“It satisfies my soul to hear it,” she confessed one clouded twlight. “English lacks so many words for certain truths. It's not as though you can't see them in paintings or sense them in a book. Lacking words for them makes it rather difficult to explain to others.”
Kunhito started to understand what it was like to be dizzy with delight. Emily's appreciation of the world was a brighter, more splendored thing than any love confession he'd ever known.
“I am certain you have words in English that we do not in Japanese though we may have the same feeling,” he said. “I look forward to learning them.”
To say that neither of them gave a thought to a more than a summer of language exploration was a lie.
Kunihito was not imagining the far-off wistfulness in Emily's eyes that much he knew.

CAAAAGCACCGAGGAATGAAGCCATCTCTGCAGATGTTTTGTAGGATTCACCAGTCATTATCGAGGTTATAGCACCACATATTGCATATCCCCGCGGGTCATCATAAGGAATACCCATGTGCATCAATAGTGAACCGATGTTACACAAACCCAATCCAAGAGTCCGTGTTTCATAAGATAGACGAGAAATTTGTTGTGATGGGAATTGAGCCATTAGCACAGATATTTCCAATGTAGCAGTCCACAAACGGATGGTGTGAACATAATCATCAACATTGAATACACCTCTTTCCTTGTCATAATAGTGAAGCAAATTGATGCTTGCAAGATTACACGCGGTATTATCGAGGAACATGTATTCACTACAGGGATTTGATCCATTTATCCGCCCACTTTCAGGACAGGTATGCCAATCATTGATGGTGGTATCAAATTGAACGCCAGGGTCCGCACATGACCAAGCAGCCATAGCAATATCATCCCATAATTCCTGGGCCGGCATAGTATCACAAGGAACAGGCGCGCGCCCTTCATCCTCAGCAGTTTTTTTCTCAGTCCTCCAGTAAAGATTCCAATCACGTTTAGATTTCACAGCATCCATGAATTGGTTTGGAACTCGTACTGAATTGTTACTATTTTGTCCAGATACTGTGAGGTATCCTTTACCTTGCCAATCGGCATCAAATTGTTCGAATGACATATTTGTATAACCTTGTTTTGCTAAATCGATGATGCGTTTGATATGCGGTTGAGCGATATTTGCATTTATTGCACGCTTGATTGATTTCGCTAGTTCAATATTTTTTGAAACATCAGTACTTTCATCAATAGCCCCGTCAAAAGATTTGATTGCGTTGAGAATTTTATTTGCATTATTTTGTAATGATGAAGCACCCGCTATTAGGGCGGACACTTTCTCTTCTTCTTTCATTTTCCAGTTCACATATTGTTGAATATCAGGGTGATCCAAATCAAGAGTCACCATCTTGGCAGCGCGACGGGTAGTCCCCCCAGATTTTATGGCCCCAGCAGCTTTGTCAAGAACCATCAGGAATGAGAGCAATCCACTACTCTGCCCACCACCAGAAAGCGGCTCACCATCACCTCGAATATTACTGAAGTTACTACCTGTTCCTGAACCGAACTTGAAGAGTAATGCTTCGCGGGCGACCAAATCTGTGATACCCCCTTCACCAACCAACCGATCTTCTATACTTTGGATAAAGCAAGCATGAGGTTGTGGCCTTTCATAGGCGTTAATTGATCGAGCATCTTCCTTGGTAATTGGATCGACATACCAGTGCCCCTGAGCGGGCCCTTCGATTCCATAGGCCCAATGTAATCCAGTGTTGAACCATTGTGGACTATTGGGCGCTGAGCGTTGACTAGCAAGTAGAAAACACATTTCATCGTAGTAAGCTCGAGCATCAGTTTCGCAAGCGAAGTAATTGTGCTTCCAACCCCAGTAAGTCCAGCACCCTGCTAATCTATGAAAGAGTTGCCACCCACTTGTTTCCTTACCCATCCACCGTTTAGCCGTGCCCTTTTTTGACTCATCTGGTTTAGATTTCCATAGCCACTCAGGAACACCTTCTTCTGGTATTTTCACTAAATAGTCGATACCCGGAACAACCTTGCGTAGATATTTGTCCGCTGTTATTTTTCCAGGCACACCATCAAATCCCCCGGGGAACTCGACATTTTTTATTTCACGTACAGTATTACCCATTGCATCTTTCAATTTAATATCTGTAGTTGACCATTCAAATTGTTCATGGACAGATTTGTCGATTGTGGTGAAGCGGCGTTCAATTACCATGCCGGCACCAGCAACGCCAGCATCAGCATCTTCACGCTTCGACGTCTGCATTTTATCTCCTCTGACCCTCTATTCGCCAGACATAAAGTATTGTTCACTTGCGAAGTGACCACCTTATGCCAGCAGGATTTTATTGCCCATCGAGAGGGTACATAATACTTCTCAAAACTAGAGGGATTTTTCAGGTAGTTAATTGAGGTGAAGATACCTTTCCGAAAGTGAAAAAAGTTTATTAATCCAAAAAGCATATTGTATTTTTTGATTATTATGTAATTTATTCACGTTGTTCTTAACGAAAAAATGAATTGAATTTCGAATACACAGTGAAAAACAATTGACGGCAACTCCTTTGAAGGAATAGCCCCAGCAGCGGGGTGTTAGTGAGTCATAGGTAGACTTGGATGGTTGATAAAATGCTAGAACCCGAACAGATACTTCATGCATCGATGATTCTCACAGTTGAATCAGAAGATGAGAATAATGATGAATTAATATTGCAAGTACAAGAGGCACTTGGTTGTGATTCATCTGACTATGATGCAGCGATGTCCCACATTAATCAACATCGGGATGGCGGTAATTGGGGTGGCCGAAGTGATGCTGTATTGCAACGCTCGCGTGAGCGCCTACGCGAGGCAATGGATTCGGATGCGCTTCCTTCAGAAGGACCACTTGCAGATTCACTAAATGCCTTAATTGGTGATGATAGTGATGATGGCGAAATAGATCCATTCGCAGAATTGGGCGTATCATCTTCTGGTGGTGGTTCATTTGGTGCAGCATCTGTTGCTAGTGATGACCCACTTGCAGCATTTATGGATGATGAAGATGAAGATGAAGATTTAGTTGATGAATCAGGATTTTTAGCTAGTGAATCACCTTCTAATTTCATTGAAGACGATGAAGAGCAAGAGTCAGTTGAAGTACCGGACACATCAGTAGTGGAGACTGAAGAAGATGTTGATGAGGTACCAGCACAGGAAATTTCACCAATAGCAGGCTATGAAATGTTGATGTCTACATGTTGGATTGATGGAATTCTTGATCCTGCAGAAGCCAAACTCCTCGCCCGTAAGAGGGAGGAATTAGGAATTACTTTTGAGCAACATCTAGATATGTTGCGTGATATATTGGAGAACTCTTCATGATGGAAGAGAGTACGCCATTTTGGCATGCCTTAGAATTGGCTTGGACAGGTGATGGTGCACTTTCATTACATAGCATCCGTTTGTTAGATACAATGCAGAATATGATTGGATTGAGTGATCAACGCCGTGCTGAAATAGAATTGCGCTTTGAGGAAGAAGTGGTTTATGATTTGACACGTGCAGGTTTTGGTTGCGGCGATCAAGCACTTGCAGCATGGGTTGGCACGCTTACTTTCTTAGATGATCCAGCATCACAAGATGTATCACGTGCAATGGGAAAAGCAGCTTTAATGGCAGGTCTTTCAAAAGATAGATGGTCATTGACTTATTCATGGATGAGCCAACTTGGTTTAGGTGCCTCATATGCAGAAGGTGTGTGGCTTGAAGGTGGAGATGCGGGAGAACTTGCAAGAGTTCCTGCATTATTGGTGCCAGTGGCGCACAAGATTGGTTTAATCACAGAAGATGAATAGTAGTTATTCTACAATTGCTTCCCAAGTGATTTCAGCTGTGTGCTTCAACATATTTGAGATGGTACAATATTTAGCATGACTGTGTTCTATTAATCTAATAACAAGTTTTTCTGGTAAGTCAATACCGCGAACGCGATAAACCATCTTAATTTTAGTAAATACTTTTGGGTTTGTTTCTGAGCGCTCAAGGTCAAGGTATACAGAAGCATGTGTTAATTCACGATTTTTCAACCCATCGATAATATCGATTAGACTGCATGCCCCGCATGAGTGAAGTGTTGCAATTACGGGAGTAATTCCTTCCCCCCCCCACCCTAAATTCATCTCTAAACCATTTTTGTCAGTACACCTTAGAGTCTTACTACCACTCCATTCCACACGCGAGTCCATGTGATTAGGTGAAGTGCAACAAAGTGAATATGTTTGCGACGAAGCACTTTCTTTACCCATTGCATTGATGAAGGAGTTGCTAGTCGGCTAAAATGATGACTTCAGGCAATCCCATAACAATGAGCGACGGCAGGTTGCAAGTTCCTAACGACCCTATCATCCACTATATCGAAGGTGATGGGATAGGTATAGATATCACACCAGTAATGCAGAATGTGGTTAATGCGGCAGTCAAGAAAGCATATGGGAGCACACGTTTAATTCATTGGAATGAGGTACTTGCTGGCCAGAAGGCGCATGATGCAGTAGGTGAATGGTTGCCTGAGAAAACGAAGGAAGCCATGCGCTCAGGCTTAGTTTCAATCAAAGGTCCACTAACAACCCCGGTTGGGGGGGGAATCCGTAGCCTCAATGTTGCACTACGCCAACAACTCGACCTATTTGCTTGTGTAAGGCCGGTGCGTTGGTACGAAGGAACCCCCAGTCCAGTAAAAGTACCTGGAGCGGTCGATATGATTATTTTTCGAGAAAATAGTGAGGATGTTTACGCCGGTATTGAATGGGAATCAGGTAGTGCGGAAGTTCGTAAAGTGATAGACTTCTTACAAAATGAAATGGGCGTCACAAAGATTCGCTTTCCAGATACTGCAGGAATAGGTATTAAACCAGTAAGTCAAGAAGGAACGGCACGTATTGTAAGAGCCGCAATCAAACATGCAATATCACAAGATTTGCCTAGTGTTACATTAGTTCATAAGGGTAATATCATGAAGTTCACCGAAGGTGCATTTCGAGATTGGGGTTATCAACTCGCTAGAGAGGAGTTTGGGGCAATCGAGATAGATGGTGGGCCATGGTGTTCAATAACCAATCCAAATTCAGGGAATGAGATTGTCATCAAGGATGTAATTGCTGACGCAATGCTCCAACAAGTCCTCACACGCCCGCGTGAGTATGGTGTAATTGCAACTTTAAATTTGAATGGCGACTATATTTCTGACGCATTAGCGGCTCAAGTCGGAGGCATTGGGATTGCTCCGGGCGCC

Had he poorer manners he might have told her what kind of kimono might suit her or that he would show her gardens beloved by poets and emperors for centuries. There were promises not seemly to give quickly, to make lightly.
“In Japanese,” he said suddenly one afternoon in Jimmy's garden. “We do not say 'to keep a promise' or 'to make a promise.'”
“What then do you do to your poor promises?” teased Emily.
“We guard them. We protect them. We defend them. They are treasures.”
Emily nodded, he fancied in understanding.
“If I were to create a promise between myself and another I would defend it all I had.”
She squeezed his hand. He hardly breathed.
“Were more people diligent about how they forge their promises the world would be happier perhaps.”
Her eyes held the shards of something shattered. Kunihito was astounded how fast, how fiercely he hated the person that broken an important promise to Emily and the guilt she felt over breaking a promise to another.
They didn't speak of promises again.
Not in so many words.
He made a gift of a small carved agate frog a few nights later.
“The word for frog sounds like the word for 'to return',” Kunihito said by way of explanation. “A frog can mean a wish for good fortune to return to you or the intention to return safely to somewhere important.”
Tracing the curves of the little figure Emily closed her eyes and smiled.